PARIS — India’s PSLV rocket on Sept. 26 successfully placed the Indian SCATSAT-1 meteorological satellite and seven co-passengers into separate polar low Earth orbits.

Operating from India’s Satish Dhawan Space Centre, the PSLV completed a record fifth mission in a calendar year, breaking the the four-launch record of 2015. A sixth had been planned for late this year but may be delayed until 2017.

The Sept. 26 launch, called PSLV-C35, had been delayed from July in what an industry official said were bottlenecks in PSLV production as ISRO pushes the PSLV supply chain to accelerate the launch rate to record levels.

Indian Space Research Organization (ISRO) officials have said their goal for PSLV is to increase its launch cadence to between six and eight per year and to gradually transfer the vehicle’s development to the private sector.

Boosting the PSLV’s launch cadence will help cut production and operations costs and broaden the vehicle’s already substantial appeal to foreign customers.

The Indian prime minister’s Union Cabinet in May 2015 had budgeted 30.9 billion Indian rupees ($460 million) for 15 PSLV missions between 2017 and 2020, starting with PSLV-C36. The budget includes both vehicle production and launch services.

The PSLV-35 launch included three satellites for the Algerian government, two for Indian universities, a satellite de-orbiting and aircraft tracking technology demonstrator for Canada, and Seattle-based BlackSky Global’s first high-resolution optical Earth imaging satellite, called Pathfinder-1.

The explosion in the number of small satellites — some commercial, some governmental, some technology research efforts by universities — has opened an opportunity for light- and medium-lift vehicles like PSLV, especially given the reduced availability for converted ballistic missions from Russia and Ukraine.

Europe’s Vega rocket, which just completed its seventh launch, is positioning itself as a PSLV competitor. Vega builders and operators are trying to raise the launch rate to at least three per year.

Khrunichev Space Center of Moscow and its commercial arm, International Launch Services of Reston, Virginia, recently announced two new versions of the Proton heavy-lift rocket, both targeting smaller satellites and both dedicated to the commercial market.

The PSLV-C35 mission separated India’s 371-kilogram SCATSAT-1 meteorological satellite into a 730-kilometer orbit some 17 minutes and 30 seconds after liftoff. The vehicle’s liquid-fueled upper stage then effectuated two re-ignition and coast maneuvers to release the seven co-passengers into an orbit of 689 kilometers, with the last one released one hour and 58 minutes after SCATSat-1.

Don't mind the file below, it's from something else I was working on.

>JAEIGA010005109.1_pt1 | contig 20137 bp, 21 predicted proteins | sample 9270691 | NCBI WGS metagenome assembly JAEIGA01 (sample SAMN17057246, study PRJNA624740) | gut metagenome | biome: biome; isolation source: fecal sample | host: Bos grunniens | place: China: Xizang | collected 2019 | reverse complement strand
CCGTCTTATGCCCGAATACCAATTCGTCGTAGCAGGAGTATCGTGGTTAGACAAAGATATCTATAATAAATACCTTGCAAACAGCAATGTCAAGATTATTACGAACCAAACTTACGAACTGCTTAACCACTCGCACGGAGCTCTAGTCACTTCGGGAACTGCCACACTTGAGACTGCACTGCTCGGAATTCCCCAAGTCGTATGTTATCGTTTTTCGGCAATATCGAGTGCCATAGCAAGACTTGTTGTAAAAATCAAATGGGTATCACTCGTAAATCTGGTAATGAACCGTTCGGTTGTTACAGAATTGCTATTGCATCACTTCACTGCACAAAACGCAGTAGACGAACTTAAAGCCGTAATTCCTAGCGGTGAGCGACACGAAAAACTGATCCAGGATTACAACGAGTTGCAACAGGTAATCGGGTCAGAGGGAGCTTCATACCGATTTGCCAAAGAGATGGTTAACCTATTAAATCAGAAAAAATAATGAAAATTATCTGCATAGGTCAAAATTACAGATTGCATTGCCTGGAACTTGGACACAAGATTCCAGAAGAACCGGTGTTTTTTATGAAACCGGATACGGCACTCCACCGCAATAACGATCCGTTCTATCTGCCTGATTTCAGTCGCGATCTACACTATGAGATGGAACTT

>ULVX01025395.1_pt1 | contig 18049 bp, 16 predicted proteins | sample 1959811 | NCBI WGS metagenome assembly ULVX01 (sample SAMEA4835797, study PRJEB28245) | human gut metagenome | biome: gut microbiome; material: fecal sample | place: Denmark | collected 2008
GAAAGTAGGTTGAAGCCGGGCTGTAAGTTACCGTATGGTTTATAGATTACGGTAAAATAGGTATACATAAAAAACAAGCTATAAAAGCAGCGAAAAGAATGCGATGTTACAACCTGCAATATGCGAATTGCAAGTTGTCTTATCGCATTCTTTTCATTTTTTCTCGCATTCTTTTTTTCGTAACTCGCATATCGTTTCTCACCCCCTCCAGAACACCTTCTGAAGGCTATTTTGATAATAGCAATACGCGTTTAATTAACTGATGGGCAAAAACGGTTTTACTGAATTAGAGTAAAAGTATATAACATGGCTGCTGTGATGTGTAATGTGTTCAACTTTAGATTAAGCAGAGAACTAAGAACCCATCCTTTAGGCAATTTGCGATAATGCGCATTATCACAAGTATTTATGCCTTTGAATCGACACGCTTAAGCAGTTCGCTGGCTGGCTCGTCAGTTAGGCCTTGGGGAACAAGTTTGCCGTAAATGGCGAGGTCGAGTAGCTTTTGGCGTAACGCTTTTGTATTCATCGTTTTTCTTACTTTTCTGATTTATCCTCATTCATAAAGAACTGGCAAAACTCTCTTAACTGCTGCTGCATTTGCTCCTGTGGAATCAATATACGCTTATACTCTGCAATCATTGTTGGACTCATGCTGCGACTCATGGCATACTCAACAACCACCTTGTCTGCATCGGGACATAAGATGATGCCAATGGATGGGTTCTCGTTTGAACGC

“We have been able to put different satellites, from different countries, plus our own SCATSAT-1 into different orbits at different local times,” ISRO Chairman A.S. Kiran Kumar said after the launch. “This is one of the new capabilities which PSLV has demonstrated.”

ISRO said SCATSAT-1 was healthy in orbit and sending telemetry.

Surrey Satellite Technology Ltd. of Britain, which designed and built the 103-kilogram Alsat-1B — with assembly, integration and test performed in Algeria — said the satellite was healthy in orbit. The satellite is designed to operate from a 670-kilometer orbit to provide agricultural monitoring for the government of Algeria.

Alsat-1B carries an imager with a 12-meter ground resolution in black-and-white mode, and 24 meters in color, with a 140-kilometer swath width.

Alsat-2B, weighing 117 kilograms, was built by Airbus Defence and Space as part of a contract that included Alsat-2A, launched by in July 2010. It carries a 2-meter-resolution optical imager. The Algerian Space Agency, ASAL, said the launch was successful but did not specifically say it had received telemetry.

Canada’s NLS-19 satellite, also known as CanX-7, was built by the University of Toronto Institute for Aerospace Studies and is designed to test satellite deorbiting technology and an experimental aircraft-tracking terminal.

The 7-kilogram Alsat-1N is a technology demonstration satellite built as a collaboration between the British and Algerian governments.

BlackSky Global of Seattle, Washington, said its 44-kilogram Pathfinder-1 was healthy in orbit. BlackSky plans a constellation of 60 satellites, each with a 1-meter-resolution imager, for its commercial geospatial imagery service. The company’s second satellite is awaiting a launch aboard a SpaceX Falcon 9 rocket.

Two Indian university technology demonstration satellites, the 10-kilogram Pratham and 5.25-kilogram PISAT, were also aboard the launch.

Peter B. de Selding was the Paris bureau chief for SpaceNews.